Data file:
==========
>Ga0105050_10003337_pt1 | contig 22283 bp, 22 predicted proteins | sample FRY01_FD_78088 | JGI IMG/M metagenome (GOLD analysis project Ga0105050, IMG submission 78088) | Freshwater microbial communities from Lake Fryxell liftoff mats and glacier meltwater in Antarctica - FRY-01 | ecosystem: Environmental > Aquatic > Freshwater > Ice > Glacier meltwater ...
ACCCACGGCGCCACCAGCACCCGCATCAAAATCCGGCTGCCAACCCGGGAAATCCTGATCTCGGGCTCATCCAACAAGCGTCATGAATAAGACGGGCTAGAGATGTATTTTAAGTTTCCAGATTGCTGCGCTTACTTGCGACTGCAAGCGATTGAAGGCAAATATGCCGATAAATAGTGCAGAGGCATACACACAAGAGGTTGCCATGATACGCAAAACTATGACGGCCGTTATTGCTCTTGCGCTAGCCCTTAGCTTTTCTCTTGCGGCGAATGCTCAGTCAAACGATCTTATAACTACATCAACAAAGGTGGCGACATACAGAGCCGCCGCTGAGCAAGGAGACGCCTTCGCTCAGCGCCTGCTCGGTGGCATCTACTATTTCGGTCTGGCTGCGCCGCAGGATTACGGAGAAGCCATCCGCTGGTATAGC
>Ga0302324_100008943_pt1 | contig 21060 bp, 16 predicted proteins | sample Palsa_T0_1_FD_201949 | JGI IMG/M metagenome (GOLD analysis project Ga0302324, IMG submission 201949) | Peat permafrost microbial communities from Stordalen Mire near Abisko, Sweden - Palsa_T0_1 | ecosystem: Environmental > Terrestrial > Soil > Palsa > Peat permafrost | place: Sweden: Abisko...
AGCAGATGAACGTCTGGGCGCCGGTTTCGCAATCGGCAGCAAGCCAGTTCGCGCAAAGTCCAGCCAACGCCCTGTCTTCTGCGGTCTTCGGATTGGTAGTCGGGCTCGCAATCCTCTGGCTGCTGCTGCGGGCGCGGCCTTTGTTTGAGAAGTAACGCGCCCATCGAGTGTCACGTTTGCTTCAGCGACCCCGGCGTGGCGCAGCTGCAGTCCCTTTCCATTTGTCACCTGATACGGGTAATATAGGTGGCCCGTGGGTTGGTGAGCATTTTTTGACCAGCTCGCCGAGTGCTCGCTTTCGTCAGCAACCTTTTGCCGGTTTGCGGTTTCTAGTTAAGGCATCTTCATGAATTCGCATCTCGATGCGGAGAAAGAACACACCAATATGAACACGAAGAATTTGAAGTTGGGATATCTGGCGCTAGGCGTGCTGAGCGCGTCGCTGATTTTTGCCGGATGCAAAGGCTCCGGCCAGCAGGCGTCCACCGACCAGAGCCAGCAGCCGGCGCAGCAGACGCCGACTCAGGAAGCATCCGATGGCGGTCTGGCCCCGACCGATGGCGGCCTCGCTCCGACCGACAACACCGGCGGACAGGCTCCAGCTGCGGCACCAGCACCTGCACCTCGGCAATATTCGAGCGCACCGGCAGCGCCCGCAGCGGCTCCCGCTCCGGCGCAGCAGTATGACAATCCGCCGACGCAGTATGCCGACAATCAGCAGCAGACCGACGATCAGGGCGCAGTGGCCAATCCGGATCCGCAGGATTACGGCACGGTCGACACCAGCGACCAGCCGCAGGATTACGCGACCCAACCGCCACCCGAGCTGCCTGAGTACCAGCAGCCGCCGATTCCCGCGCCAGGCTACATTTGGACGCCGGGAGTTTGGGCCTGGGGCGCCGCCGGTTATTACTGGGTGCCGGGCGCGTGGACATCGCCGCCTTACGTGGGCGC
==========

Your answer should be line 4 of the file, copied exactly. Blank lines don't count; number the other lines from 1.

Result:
AGCAGATGAACGTCTGGGCGCCGGTTTCGCAATCGGCAGCAAGCCAGTTCGCGCAAAGTCCAGCCAACGCCCTGTCTTCTGCGGTCTTCGGATTGGTAGTCGGGCTCGCAATCCTCTGGCTGCTGCTGCGGGCGCGGCCTTTGTTTGAGAAGTAACGCGCCCATCGAGTGTCACGTTTGCTTCAGCGACCCCGGCGTGGCGCAGCTGCAGTCCCTTTCCATTTGTCACCTGATACGGGTAATATAGGTGGCCCGTGGGTTGGTGAGCATTTTTTGACCAGCTCGCCGAGTGCTCGCTTTCGTCAGCAACCTTTTGCCGGTTTGCGGTTTCTAGTTAAGGCATCTTCATGAATTCGCATCTCGATGCGGAGAAAGAACACACCAATATGAACACGAAGAATTTGAAGTTGGGATATCTGGCGCTAGGCGTGCTGAGCGCGTCGCTGATTTTTGCCGGATGCAAAGGCTCCGGCCAGCAGGCGTCCACCGACCAGAGCCAGCAGCCGGCGCAGCAGACGCCGACTCAGGAAGCATCCGATGGCGGTCTGGCCCCGACCGATGGCGGCCTCGCTCCGACCGACAACACCGGCGGACAGGCTCCAGCTGCGGCACCAGCACCTGCACCTCGGCAATATTCGAGCGCACCGGCAGCGCCCGCAGCGGCTCCCGCTCCGGCGCAGCAGTATGACAATCCGCCGACGCAGTATGCCGACAATCAGCAGCAGACCGACGATCAGGGCGCAGTGGCCAATCCGGATCCGCAGGATTACGGCACGGTCGACACCAGCGACCAGCCGCAGGATTACGCGACCCAACCGCCACCCGAGCTGCCTGAGTACCAGCAGCCGCCGATTCCCGCGCCAGGCTACATTTGGACGCCGGGAGTTTGGGCCTGGGGCGCCGCCGGTTATTACTGGGTGCCGGGCGCGTGGACATCGCCGCCTTACGTGGGCGC